'I don't wish to go into the wood, Madame.
'And for what?'
'Poor mamma is buried there.'
'Is there the vault?' demanded Madame eagerly.
'My faith, curious reason; you say because poor mamma is buried there you will not approach! Why, cheaile, what would good Monsieur Ruthyn say if he heard such thing? You are surely not so unkain', and I am with you. Allons. Let us come—even a little part of the way.'
And so I yielded, though still reluctant.
There was a grass-grown road, which we easily reached, leading to the sombre building, and we soon arrived before it.
Madame de la Rougierre seemed rather curious. She sat down on the little bank opposite, in her most languid pose—her head leaned upon the tips of her fingers.
'How very sad—how solemn!' murmured Madame. 'What noble tomb! How triste, my dear cheaile, your visit 'ere must it be, remembering a so sweet maman. There is new inscription—is it not new?' And so, indeed, it seemed.
'I am fatigue—maybe you will read it aloud to me slowly and solemnly, my dearest Maud?'
As I approached, I happened to look, I can't tell why, suddenly, over my shoulder; I was startled, for Madame was grimacing after me with a vile derisive distortion. She pretended to [pg 27] be seized with a fit of coughing. But it would not do: she saw that I had detected her, and she laughed aloud.
'Come here, dear cheaile. I was just reflecting how foolish is all this thing—the tomb—the epitaph. I think I would 'av none—no, no epitaph. We regard them first for the oracle of the dead, and find them after only the folly of the living. So I despise. Do you think your house of Knowl down there is what you call haunt, my dear?'
'Why?' said I, flushing and growing pale again. I felt quite afraid of Madame, and confounded at the suddenness of all this.
'Because Anne Wixted she says there is ghost. How dark is this place! and so many of the Ruthyn family they are buried here—is not so? How high and thick are the trees all round! and nobody comes near.'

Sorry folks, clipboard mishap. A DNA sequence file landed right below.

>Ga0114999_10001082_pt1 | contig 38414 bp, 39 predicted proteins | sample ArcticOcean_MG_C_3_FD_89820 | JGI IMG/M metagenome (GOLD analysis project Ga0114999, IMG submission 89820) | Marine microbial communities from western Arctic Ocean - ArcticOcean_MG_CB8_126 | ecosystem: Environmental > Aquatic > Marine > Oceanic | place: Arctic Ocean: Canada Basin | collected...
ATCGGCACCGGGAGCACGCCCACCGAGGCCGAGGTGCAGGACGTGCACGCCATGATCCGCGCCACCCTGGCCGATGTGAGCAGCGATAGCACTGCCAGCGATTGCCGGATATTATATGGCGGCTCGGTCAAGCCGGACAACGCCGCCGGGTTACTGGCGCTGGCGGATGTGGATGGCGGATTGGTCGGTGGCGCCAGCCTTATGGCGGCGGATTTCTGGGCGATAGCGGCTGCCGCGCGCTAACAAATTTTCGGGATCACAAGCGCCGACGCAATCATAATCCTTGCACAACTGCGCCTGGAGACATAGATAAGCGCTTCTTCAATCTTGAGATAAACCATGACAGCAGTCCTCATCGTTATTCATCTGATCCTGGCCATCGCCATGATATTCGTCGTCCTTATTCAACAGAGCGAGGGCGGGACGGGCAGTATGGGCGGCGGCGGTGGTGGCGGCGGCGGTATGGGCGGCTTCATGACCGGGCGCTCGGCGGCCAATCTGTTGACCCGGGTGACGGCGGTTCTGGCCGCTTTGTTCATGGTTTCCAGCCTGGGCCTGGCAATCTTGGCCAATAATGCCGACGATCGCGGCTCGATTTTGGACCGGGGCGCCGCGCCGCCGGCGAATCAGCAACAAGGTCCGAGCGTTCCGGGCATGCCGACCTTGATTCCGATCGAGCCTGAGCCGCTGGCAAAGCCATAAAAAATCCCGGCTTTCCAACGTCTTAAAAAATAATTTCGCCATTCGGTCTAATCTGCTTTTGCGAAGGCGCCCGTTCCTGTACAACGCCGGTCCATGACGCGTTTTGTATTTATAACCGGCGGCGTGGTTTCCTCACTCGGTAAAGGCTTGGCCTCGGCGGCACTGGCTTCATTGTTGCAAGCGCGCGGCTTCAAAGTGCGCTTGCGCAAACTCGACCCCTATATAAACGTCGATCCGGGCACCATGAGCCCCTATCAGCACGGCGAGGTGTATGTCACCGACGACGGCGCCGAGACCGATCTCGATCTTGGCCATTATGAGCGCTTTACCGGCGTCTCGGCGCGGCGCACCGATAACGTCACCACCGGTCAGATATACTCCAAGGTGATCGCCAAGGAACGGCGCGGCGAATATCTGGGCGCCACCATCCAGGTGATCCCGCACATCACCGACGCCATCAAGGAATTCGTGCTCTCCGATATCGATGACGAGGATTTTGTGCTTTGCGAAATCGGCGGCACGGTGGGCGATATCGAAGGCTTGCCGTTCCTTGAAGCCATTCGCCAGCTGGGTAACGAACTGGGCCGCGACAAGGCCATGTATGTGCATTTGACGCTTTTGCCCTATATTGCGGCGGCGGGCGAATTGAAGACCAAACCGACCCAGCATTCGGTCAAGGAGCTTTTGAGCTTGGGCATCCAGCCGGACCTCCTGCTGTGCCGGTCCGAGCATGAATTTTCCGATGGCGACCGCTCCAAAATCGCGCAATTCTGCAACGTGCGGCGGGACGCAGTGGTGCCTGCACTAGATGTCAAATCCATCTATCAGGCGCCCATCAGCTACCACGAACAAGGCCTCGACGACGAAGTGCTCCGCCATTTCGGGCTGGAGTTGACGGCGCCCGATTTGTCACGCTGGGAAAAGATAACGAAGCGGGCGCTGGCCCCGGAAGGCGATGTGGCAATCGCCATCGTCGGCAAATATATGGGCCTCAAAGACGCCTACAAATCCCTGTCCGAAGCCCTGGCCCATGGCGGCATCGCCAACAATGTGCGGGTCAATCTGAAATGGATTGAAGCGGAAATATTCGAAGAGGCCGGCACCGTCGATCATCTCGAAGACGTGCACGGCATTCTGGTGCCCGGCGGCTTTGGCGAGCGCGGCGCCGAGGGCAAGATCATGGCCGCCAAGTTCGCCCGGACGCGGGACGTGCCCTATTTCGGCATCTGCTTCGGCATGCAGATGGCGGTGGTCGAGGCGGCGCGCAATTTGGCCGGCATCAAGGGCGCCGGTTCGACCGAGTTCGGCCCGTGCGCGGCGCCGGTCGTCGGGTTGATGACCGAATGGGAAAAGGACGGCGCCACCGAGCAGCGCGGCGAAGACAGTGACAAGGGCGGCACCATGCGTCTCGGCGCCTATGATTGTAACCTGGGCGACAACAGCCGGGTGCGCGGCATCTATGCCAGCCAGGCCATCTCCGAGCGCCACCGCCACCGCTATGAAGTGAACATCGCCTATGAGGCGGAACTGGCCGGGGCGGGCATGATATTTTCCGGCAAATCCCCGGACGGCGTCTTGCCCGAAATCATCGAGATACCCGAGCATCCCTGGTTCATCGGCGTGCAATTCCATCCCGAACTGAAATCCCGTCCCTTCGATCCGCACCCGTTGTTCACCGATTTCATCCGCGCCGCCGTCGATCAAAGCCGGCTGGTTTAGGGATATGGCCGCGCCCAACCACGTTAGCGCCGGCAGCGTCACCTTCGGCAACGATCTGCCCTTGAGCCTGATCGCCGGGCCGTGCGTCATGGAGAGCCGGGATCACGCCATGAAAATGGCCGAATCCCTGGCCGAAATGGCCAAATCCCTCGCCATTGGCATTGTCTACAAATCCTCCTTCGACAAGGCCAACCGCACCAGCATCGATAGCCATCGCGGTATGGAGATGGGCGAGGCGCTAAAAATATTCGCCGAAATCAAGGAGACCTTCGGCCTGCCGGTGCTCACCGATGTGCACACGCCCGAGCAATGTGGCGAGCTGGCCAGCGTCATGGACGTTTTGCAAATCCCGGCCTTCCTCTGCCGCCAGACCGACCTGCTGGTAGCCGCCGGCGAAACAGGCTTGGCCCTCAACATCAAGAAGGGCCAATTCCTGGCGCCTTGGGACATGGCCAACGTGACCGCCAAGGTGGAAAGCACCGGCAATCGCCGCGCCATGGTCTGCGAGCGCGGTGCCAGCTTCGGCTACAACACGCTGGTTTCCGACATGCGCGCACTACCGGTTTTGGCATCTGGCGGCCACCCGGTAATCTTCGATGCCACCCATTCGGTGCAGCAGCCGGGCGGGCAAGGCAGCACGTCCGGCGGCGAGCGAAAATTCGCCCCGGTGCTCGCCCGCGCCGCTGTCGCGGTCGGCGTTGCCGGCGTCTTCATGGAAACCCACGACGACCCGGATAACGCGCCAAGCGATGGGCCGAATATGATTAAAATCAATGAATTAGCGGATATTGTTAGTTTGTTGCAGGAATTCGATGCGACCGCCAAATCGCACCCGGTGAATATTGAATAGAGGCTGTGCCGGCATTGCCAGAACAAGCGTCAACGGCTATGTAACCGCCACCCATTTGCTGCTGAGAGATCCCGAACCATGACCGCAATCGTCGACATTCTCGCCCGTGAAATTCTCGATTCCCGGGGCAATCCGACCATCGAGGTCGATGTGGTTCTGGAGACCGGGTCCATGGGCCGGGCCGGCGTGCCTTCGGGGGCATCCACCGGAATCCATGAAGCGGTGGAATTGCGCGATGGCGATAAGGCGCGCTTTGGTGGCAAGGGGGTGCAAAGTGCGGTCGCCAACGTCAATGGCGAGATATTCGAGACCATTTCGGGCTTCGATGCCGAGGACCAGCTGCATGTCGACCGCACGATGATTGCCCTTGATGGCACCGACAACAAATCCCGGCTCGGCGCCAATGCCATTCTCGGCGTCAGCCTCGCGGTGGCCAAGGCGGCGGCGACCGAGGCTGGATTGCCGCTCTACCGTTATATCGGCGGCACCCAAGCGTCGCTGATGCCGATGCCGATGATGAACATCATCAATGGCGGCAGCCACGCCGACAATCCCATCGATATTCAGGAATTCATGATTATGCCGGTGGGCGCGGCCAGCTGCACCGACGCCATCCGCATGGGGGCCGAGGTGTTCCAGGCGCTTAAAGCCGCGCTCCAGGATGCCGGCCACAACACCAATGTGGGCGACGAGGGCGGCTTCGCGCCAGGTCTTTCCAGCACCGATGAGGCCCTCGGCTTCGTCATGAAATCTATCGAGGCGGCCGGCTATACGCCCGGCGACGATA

And Madame rolled her eyes awfully, as if she expected to see something unearthly, and, indeed, looked very like it herself.
'Come away, Madame,' I said, growing frightened, and feeling that if I were once, by any accident, to give way to the panic that was gathering round me, I should instantaneously lose all control of myself. 'Oh, come away! do, Madame—I'm frightened.'
'No, on the contrary, sit here by me. It is very odd, you will think, ma chêre—un goût bizarre, vraiment!—but I love very much to be near to the dead people—in solitary place like this. I am not afraid of the dead people, nor of the ghosts. 'Av you ever see a ghost, my dear?'
'Do, Madame, pray speak of something else.'
'Wat little fool! But no, you are not afraid. I 'av seen the ghosts myself. I saw one, for example, last night, shape like a monkey, sitting in the corner, with his arms round his knees; very wicked, old, old man his face was like, and white eyes so large.'
'Come away, Madame! you are trying to frighten me,' I said, in the childish anger which accompanies fear. Madame laughed an ugly laugh, and said—
'Eh bien! little fool!—I will not tell the rest if you are really frightened; let us change to something else.'
'Yes, yes! oh, do—pray do.'
'Wat good man is your father!'
'Very—the kindest darling. I don't know why it is, Madame, I am so afraid of him, and never could tell him how much I love him.'
This confidential talking with Madame, strange to say, implied no confidence; it resulted from fear—it was deprecatory. I treated her as if she had human sympathies, in the hope that they might be generated somehow.